You know, he’s coming home and he’s he’s a little bit tearful. Is there something happening or and and the good things, too. Yeah. Being able to say to a teacher man when that bus pulls up, he is so excited.

I think everybody can get a read on the experience that child is having and be able to shape together, because this is a wrap around thing. The teacher has a certain you know, every educator has a certain amount of time they’re spending with your child and communicating with them before it becomes, you know, emergent and then welcoming their conversation with you. Because as educators, you know, we want to include parents that we don’t want to overwhelm. The capacity for more library books at home. You just let me know. I will send you more library books.

Oh, I love that. I love what you said about, you know, like talking about the happy and positive stuff, too, because I think sometimes, especially with, you know, whether it’s teachers or therapists or whatever, you know, whoever is kind of involved in your child’s, you know, education or care, it’s like we tend to only talk about things when there’s a problem. Like this is an issue, you know. But gosh, like what an important reminder to to celebrate, right. Like that or to like let someone know they love school. And I can tell because of this, you know, that probably feels good to hear those kinds of things.

I think it’s really important to keep. Educators and parents and anyone who’s working with children or adults, that sort of five to one ratio of we want to make sure we have five positive interactions, hopefully for every one redirection, and it doesn’t even have to be negative or correction.

And I think especially for students who or children who have disabilities or barriers, they may need more redirections or correction’s or prof’s then. Other students like that, just by virtue of having a barrier to memory or impulse control or whatever else or a language barrier.

And so students with disabilities are often redirected and redirected. They get it a negative more frequently than we remember to use those positive affirmations. So anyone. If you’re with all children, right? Yes. I think that’s where my my positive conversational style comes from.

But making sure that I’m pouring on the praise. You’re not going to overpraise a child. You’re not going to overpraise a teacher or a spouse or whoever. You know, you’re co parenting is just making sure that we keep those.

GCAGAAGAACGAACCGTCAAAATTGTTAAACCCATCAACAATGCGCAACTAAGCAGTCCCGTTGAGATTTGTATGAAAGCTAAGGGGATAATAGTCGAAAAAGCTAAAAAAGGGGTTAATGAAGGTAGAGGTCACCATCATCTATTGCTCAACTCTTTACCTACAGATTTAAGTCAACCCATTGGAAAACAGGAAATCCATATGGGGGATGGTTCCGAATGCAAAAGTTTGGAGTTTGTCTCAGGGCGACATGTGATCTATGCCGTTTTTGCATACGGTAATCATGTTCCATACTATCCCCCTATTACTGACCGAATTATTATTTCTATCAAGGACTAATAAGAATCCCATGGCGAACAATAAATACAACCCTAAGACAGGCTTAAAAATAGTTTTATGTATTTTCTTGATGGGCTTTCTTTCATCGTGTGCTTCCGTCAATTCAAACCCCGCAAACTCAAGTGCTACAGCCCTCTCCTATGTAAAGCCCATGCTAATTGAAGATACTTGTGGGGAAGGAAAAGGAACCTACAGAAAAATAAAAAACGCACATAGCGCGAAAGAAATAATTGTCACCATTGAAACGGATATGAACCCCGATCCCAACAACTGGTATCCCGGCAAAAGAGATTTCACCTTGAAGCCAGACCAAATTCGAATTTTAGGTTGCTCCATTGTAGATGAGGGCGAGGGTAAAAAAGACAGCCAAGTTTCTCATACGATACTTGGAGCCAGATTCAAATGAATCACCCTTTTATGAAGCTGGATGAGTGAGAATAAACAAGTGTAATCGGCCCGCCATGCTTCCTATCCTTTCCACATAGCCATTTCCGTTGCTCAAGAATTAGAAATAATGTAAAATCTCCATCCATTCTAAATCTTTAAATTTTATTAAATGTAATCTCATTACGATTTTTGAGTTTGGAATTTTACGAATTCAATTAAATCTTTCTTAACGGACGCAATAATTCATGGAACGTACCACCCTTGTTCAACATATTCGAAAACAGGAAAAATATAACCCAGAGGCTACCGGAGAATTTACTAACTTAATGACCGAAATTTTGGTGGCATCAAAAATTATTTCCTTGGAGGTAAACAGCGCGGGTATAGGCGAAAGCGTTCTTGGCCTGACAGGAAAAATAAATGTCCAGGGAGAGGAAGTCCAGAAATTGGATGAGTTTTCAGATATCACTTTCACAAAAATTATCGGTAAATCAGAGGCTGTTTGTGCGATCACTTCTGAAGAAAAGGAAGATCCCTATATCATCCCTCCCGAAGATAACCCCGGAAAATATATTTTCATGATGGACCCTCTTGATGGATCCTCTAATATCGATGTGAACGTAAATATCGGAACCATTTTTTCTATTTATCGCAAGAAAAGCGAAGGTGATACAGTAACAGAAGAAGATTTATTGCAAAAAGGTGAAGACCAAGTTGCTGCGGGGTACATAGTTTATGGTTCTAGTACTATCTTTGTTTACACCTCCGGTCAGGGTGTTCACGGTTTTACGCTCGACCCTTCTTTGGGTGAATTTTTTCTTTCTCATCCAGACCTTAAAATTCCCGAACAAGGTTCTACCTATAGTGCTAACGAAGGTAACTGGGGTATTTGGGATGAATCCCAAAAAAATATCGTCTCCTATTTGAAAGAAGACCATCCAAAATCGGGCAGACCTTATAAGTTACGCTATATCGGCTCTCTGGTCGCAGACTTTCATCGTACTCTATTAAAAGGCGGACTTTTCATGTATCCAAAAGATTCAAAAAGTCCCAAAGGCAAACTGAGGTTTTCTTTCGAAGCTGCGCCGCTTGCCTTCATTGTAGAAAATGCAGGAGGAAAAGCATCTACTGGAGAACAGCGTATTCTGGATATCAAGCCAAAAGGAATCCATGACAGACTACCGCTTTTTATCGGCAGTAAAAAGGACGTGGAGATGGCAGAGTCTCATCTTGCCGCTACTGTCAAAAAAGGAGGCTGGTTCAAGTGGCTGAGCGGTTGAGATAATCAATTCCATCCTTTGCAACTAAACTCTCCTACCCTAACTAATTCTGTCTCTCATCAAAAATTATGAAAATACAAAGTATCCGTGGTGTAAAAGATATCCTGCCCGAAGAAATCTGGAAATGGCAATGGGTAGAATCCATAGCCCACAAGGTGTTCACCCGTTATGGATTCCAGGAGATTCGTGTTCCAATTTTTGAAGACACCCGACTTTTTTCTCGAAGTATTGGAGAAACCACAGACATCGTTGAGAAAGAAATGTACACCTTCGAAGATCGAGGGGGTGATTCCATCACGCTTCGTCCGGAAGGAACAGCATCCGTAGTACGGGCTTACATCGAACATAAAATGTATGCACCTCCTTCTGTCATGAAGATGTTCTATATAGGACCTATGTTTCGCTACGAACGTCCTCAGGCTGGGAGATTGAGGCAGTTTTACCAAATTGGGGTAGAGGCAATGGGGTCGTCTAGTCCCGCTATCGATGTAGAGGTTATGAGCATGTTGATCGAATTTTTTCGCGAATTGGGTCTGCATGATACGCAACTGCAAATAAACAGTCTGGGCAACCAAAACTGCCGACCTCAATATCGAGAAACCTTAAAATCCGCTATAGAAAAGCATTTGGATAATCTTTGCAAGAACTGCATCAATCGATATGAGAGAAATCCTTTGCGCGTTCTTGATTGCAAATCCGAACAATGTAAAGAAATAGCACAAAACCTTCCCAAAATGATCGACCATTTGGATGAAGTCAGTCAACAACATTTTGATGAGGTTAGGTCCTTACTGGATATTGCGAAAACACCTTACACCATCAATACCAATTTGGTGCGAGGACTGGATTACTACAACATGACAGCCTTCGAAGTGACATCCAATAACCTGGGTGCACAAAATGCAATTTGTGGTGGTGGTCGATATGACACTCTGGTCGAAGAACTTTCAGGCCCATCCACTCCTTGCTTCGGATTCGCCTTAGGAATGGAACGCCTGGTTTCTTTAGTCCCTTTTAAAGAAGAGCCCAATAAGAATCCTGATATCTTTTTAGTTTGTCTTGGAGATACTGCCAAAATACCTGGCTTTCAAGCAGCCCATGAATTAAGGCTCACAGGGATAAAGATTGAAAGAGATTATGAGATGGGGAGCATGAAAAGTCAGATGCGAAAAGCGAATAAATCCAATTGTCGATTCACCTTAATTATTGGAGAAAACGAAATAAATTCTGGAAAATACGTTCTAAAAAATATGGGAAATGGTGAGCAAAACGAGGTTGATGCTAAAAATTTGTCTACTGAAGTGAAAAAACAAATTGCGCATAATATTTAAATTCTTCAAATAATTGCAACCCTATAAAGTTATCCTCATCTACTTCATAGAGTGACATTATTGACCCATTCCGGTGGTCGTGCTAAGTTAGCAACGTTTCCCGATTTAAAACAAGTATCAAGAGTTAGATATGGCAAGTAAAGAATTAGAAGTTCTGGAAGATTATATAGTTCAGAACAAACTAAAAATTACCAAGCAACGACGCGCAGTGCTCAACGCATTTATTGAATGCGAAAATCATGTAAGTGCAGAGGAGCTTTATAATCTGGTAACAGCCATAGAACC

Positive comments flowing because students with disabilities often get a lot more redirection just by virtue of having more barriers. Yeah, that’s such good advice. Well, we ended on a I mean, the whole everything was positive, but we ended on a particularly positive note.

Thank you so much for sharing all of your like wisdom. And just again, your positivity just comes through and your passion. I appreciate it. No problem. Thanks for having me. That was Amy Campbell, Washington State 2020 Teacher of the Year.

Amy was kind enough to share a few national resources for families navigating opportunities for their child living with a disability. Well, Amy always recommends that families pursue local and state groups to join or follow on social media for resources.

She shared the following national resources as a jumping off point. The arc, the arc is the largest national community based organization advocating for and with people with intellectual and developmental disabilities and serving them and their families. The ARC works tirelessly to uphold their vision that every individual and family living with intellectual and developmental disabilities in the United

States has access to the information, advocacy and skills they need to support their full inclusion and participation in the community throughout their lifetimes. You can learn more about the arc at the arc. Torg Tache Tasch is an international leader in disability advocacy.

Founded in 1975, Tache Advocates for human rights and inclusion for people with significant disabilities and support needs. Those most vulnerable to segregation, abuse, neglect and institutionalization. Tash works to advance inclusive communities through advocacy research, professional development policy and information and resources for parents, families and self advocates.

The inclusive practices Tache validated for research have been shown to improve outcomes for all people. You can learn more about Tasch at Tashaun. The Special Olympics. The Special Olympics is a global movement of people creating a new world of inclusion and community where every single person is accepted and welcomed regardless of ability or disability.

Special Olympics is helping to make the world a better, healthier and more joyful place. One athlete, one volunteer, one family member at a time. Learn more about the Special Olympics at specialolympics.org.

Thanks for listening to Together by AGCI. As always, if you liked what you heard, please rate or review us wherever you listen to podcasts. If you’d like to read or watch even more stories, check out our website, allgodschildren.org. Reach out to us and let us know what you think on Instagram at @allgodschildreninternational or email us at together@allgodschildren.org. We look forward to sharing another story of hope the next time we’re together. We’ll talk to you soon.